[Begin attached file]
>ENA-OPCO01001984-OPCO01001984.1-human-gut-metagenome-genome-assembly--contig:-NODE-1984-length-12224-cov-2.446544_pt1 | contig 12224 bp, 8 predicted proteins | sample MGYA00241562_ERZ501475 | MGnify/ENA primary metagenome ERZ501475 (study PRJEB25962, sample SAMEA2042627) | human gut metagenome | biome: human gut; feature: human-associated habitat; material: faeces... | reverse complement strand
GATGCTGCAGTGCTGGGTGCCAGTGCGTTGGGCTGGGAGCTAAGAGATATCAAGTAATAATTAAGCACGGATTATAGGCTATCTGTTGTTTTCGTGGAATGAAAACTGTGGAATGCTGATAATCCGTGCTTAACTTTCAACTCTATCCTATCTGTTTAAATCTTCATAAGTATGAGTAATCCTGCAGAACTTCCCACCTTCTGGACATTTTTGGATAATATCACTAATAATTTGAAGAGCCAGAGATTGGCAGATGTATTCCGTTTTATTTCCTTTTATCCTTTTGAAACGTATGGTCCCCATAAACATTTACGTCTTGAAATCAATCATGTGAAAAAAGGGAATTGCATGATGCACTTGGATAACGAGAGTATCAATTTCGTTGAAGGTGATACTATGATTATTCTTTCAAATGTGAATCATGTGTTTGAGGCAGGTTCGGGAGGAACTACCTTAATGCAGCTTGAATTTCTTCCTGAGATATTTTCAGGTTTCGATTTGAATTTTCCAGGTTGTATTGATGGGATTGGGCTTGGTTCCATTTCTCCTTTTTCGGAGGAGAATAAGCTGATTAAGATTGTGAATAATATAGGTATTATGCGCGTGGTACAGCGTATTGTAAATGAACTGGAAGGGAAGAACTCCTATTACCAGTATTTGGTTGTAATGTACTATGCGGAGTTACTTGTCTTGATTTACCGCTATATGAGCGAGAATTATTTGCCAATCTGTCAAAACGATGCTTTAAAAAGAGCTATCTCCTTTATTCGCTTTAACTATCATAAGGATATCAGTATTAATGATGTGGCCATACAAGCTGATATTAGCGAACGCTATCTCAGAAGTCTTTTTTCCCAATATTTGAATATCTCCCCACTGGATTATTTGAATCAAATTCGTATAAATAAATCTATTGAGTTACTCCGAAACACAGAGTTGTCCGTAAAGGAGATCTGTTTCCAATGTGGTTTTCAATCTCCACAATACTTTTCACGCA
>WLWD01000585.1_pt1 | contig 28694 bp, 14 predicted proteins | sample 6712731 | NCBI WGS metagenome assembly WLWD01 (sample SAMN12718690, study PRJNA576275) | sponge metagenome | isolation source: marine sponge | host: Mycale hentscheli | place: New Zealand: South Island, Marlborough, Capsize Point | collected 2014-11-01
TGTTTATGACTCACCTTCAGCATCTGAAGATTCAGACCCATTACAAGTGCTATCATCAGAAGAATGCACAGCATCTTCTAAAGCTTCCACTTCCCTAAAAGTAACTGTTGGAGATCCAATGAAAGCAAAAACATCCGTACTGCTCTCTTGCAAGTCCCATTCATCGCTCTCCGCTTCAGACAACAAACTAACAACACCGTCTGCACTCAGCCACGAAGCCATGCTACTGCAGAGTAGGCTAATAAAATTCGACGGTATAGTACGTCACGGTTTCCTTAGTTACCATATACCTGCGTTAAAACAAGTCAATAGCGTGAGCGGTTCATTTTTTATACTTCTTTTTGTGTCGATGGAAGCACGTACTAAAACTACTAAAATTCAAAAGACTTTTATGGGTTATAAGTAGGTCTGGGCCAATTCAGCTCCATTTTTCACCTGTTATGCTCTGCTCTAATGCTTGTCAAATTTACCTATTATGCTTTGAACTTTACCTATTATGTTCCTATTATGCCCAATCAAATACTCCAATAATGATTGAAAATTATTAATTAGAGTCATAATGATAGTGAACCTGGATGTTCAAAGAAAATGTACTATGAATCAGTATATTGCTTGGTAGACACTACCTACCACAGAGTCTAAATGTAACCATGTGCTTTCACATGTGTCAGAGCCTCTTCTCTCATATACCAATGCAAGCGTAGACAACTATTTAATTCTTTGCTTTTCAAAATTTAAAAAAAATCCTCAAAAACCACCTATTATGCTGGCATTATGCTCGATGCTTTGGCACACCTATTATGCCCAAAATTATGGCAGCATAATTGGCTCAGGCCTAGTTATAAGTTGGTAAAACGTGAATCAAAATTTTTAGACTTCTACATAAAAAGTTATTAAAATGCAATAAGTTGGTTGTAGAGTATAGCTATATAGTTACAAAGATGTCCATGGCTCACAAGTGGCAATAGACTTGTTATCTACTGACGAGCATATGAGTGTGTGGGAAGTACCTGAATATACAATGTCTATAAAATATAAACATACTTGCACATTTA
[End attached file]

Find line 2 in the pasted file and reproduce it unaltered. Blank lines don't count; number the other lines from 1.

GATGCTGCAGTGCTGGGTGCCAGTGCGTTGGGCTGGGAGCTAAGAGATATCAAGTAATAATTAAGCACGGATTATAGGCTATCTGTTGTTTTCGTGGAATGAAAACTGTGGAATGCTGATAATCCGTGCTTAACTTTCAACTCTATCCTATCTGTTTAAATCTTCATAAGTATGAGTAATCCTGCAGAACTTCCCACCTTCTGGACATTTTTGGATAATATCACTAATAATTTGAAGAGCCAGAGATTGGCAGATGTATTCCGTTTTATTTCCTTTTATCCTTTTGAAACGTATGGTCCCCATAAACATTTACGTCTTGAAATCAATCATGTGAAAAAAGGGAATTGCATGATGCACTTGGATAACGAGAGTATCAATTTCGTTGAAGGTGATACTATGATTATTCTTTCAAATGTGAATCATGTGTTTGAGGCAGGTTCGGGAGGAACTACCTTAATGCAGCTTGAATTTCTTCCTGAGATATTTTCAGGTTTCGATTTGAATTTTCCAGGTTGTATTGATGGGATTGGGCTTGGTTCCATTTCTCCTTTTTCGGAGGAGAATAAGCTGATTAAGATTGTGAATAATATAGGTATTATGCGCGTGGTACAGCGTATTGTAAATGAACTGGAAGGGAAGAACTCCTATTACCAGTATTTGGTTGTAATGTACTATGCGGAGTTACTTGTCTTGATTTACCGCTATATGAGCGAGAATTATTTGCCAATCTGTCAAAACGATGCTTTAAAAAGAGCTATCTCCTTTATTCGCTTTAACTATCATAAGGATATCAGTATTAATGATGTGGCCATACAAGCTGATATTAGCGAACGCTATCTCAGAAGTCTTTTTTCCCAATATTTGAATATCTCCCCACTGGATTATTTGAATCAAATTCGTATAAATAAATCTATTGAGTTACTCCGAAACACAGAGTTGTCCGTAAAGGAGATCTGTTTCCAATGTGGTTTTCAATCTCCACAATACTTTTCACGCA